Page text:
Payrolls rose more than anticipated and the jobless rate fell to an almost four-year low in November, indicating the labor market withstood the impact of superstorm Sandy.
The unemployment rate fell to 7.7%, the lowest since December 2008, as size of the labor force shrank.
Employment climbed by 146,000 following a revised 138,000 gain in October that was less than initially estimated, Labor Department figures showed today (Dec. 7) in Washington. The median estimate of 91 economists surveyed by Bloomberg called for a gain of 85,000. Sandy “did not substantively” affect the data, the agency said.
The gain in hiring indicates consumer spending, the biggest part of the economy, will keep expanding. At the same time, concern about more than $600 billion in fiscal tightening slated for early next year threatens growth and may set back employment, one reason Federal Reserve policy makers are weighing increasing stimulus.
The pace of payroll growth “is too slow to make much of a dent into the pool of unemployed, but it’s steady and persistent,” said James Glassman, senior economist at JPMorgan Chase & Co. in New York. “If you look into next year, there’s a lot of reasons why we should be expecting better.”
Another report today showed confidence among consumers fell more than forecast in December as Americans’ expectations slumped to a one-year low. The Thomson Reuters/University of Michigan preliminary consumer sentiment index decreased to 74.5, the weakest in four months, from 82.7 in November. Economists projected a preliminary reading of 82 for December, according to the median of 67 estimates in a Bloomberg survey.
Estimates for the change in November payrolls ranged from increases of 15,000 to 145,000 after a previously reported 171,000 gain in October. The revision to the October payrolls figure reflected a 51,000 drop in government jobs.
The unemployment rate in November was forecast to hold at 7.9%, according to the survey median. Projections ranged from 7.9% to 8.1%.
The poll of households, used to calculate the jobless rate, showed that 369,000 people were not at work because of bad weather during the survey week. The average of the last 10 Novembers was 70,000. The Labor Department said it conducted the survey a week earlier than typical because of the Thanksgiving holiday.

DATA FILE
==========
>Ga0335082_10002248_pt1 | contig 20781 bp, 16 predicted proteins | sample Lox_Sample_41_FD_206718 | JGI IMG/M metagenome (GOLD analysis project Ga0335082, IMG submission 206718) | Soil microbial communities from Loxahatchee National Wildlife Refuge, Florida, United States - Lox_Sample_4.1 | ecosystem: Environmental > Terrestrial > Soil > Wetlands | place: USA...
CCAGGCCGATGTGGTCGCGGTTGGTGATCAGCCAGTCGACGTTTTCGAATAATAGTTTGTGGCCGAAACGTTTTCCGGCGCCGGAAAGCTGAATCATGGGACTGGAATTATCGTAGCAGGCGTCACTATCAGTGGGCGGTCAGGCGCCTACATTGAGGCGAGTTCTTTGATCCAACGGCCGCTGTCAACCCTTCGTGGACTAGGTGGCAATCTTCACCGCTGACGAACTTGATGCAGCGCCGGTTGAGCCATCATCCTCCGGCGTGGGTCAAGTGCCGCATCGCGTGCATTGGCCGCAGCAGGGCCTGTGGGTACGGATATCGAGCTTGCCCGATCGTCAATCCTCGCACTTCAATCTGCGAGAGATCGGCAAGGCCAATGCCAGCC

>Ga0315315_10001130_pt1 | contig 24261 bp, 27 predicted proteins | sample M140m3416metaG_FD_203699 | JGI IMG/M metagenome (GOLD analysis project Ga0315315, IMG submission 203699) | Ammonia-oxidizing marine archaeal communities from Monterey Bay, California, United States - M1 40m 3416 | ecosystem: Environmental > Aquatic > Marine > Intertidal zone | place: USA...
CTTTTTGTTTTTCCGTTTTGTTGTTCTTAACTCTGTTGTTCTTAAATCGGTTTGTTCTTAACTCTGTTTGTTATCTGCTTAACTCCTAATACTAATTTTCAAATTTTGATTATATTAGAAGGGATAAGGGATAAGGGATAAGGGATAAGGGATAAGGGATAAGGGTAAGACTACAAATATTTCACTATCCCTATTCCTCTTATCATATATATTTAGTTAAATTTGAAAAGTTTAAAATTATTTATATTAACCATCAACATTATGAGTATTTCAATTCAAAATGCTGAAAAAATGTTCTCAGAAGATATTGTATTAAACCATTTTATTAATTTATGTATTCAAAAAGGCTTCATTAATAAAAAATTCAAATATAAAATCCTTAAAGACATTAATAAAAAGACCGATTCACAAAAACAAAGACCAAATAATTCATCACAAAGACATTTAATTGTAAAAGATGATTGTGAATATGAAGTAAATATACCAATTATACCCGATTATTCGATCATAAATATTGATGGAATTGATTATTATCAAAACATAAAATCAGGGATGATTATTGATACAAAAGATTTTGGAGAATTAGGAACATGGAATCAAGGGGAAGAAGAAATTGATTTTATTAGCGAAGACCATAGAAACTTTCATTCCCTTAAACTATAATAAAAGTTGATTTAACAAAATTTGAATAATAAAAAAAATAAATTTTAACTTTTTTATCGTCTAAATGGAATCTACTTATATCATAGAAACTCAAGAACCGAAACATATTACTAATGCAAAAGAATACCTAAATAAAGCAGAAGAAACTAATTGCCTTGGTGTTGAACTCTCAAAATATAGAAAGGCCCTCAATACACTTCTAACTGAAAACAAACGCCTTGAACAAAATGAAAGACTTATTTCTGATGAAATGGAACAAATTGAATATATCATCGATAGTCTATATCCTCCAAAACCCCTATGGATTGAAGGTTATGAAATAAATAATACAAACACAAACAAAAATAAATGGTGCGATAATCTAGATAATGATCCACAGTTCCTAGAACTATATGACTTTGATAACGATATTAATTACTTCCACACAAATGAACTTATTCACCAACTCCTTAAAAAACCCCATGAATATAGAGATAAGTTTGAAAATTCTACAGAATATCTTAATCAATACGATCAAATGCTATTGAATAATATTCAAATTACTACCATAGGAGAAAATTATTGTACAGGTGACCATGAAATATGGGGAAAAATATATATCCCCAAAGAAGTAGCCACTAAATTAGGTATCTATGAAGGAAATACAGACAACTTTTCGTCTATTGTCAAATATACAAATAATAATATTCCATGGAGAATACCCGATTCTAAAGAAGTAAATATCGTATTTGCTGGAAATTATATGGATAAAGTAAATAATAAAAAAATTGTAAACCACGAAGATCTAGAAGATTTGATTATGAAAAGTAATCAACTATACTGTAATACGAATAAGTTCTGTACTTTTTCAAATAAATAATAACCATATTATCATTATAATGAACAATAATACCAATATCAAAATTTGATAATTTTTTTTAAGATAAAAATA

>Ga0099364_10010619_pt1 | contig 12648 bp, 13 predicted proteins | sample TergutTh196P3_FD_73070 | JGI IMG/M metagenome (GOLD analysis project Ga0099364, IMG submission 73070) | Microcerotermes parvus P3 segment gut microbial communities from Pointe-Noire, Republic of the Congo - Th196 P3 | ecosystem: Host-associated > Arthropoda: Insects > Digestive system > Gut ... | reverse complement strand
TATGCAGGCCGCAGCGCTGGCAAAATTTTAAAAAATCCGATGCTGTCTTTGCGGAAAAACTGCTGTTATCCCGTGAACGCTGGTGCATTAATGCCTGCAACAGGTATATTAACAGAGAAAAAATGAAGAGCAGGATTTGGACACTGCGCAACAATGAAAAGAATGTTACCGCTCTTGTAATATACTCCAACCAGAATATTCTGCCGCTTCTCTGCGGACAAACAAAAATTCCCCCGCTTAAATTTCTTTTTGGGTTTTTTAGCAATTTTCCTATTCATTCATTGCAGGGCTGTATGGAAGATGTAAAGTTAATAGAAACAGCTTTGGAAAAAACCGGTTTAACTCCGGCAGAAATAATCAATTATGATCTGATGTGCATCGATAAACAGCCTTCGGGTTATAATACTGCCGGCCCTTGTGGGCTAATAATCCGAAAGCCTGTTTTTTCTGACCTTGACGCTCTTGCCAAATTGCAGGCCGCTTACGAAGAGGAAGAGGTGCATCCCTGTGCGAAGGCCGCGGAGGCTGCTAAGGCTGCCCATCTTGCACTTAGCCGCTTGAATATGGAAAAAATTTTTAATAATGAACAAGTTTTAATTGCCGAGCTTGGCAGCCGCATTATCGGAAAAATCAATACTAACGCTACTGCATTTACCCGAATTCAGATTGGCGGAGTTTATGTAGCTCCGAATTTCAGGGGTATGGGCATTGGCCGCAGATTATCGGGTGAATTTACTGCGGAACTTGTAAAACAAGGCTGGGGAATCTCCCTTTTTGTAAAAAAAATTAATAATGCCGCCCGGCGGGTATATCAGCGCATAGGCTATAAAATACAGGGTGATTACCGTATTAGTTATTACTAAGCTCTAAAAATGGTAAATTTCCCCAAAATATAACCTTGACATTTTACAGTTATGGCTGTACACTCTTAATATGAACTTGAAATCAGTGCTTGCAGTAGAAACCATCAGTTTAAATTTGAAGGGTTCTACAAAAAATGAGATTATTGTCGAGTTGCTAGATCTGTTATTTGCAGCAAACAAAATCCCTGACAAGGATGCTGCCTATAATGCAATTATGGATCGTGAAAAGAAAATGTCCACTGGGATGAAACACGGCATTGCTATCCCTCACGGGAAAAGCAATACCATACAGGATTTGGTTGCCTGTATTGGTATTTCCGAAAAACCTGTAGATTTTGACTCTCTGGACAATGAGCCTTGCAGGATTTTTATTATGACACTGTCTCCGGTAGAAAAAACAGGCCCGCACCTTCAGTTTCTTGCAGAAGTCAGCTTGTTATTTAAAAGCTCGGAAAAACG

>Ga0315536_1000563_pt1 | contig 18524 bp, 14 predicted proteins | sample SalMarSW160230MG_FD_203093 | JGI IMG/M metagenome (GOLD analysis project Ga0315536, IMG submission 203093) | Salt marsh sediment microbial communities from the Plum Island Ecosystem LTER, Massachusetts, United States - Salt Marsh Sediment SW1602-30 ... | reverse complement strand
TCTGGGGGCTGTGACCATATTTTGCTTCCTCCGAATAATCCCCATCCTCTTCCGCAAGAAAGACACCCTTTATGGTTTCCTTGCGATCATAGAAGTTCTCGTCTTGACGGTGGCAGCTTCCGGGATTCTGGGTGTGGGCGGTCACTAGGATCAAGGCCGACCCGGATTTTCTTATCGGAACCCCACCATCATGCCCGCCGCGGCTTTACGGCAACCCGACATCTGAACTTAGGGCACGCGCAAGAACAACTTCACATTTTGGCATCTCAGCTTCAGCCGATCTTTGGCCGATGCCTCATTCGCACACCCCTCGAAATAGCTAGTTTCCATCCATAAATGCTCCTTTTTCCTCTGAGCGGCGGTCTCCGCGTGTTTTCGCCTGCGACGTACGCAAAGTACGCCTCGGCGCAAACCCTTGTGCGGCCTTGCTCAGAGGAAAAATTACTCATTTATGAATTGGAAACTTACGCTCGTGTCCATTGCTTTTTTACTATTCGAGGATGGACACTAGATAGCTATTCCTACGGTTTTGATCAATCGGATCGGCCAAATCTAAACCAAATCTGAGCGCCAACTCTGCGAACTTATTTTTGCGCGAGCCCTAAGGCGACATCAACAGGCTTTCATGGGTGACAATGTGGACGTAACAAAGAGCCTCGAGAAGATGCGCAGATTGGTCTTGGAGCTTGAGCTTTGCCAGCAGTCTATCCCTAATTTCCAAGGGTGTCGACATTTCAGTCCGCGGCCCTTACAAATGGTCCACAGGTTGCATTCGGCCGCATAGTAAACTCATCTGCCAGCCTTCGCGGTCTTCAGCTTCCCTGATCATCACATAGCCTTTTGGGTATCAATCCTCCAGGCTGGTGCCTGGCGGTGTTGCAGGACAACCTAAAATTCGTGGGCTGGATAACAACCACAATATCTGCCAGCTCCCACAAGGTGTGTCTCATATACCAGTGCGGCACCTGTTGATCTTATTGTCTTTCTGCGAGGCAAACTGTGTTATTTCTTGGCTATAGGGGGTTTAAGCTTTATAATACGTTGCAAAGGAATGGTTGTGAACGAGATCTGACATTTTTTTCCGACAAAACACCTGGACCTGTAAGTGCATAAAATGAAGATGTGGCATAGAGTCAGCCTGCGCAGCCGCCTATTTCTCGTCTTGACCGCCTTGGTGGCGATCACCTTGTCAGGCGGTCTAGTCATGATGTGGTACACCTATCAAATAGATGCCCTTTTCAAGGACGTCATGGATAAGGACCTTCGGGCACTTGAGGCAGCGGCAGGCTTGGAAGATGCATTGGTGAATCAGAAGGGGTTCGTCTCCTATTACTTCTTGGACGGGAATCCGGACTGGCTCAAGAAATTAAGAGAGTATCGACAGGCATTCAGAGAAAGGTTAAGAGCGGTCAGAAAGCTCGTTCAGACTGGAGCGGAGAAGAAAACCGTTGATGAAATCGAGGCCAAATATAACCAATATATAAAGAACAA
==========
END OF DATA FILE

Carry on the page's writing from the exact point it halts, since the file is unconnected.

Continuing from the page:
The Labor Department said that the rates of responses to its surveys “were within normal ranges” after Sandy made landfall on Oct. 29 on the East Coast.
Private payrolls, which exclude government agencies, rose 147,000 in November. They were projected to rise by 90,000, the survey showed.
The participation rate, which indicates the share of working-age people in the labor force, fell to 63.6%, from the prior month’s 63.8%.
Factory payrolls decreased by 7,000 as job losses in food manufacturing and chemicals more than offset gains at automakers.
A rebound in auto purchases after Sandy signals carmakers and dealers may continue to boost employment. Industry sales of cars and light trucks rose to 15.5 million at an annual rate in November, the best pace since February 2008, according to Ward’s Automotive Group.
Employment at private service-providers increased by 169,000 in November, today’s report showed. Payrolls at construction companies dropped by 20,000 workers.
Average hourly earnings climbed to $23.63 from $23.59 in the prior month. The average work week for all workers held at 34.4 hours.
Sandy left about 8 million homes and businesses without power for days after making landfall in New Jersey on Oct. 29. The 26 counties designated as major disaster areas after the storm had an average 1,301 labor force participants per square mile, about 30 times the average labor force density for the U.S. in 2011, according to the Labor Department.
Economists were anticipating the jobs report would show Sandy depressed November payrolls. Nomura Securities International Inc. projected a hit of 45,000, Goldman Sachs Group Inc. estimated a reduction of about 50,000, while UBS Securities LLC and Deutsche Bank Securities Inc. put the fallout at 150,000.
An early Thanksgiving may have boosted payrolls by about 75,000 last month, according to UBS projections as companies such as retailers took on extra staff sooner than normal.
Businesses that stepped up hiring for the holidays include Macy’s Inc. The second-biggest U.S. department-store chain said it would add about 2,000 more seasonal workers than the 78,000 it hired last year. Toys ‘R’ Us Inc., the world’s largest toy retailer, reported plans to employ 45,000 temporary staff, up 5,000 from the 2011 season.
The rebound in the housing industry is bearing fruit for furniture makers, some of whom are adding workers to keep up with demand.
At the same time, hiring and investment is being held back by some on concern about the so-called fiscal cliff, as well as the global slowdown in growth.
“We’re expecting the same sort of a slow-growth environment, that’s our best view of 2013,” Fredrik Eliasson, chief financial officer of CSX Corp., the largest eastern U.S. railroad, said on a Nov. 28 teleconference with analysts. “There are a lot of uncertainties out there in the world at this point between what’s going on here with the fiscal cliff and between Europe and China.”
Fed officials are considering whether to step up easing to stimulate the economy and trim the jobless rate, which prior to September exceeded 8% for 43 consecutive months, the longest stretch in monthly records going back to 1948.
“Although the economy continues to expand, we must grow faster if we are to put all of our jobless workers and idle businesses back to work,” William Dudley, president of the Federal Reserve Bank of New York, said in a Nov. 29 speech. He called the unemployment rate “unacceptably high.”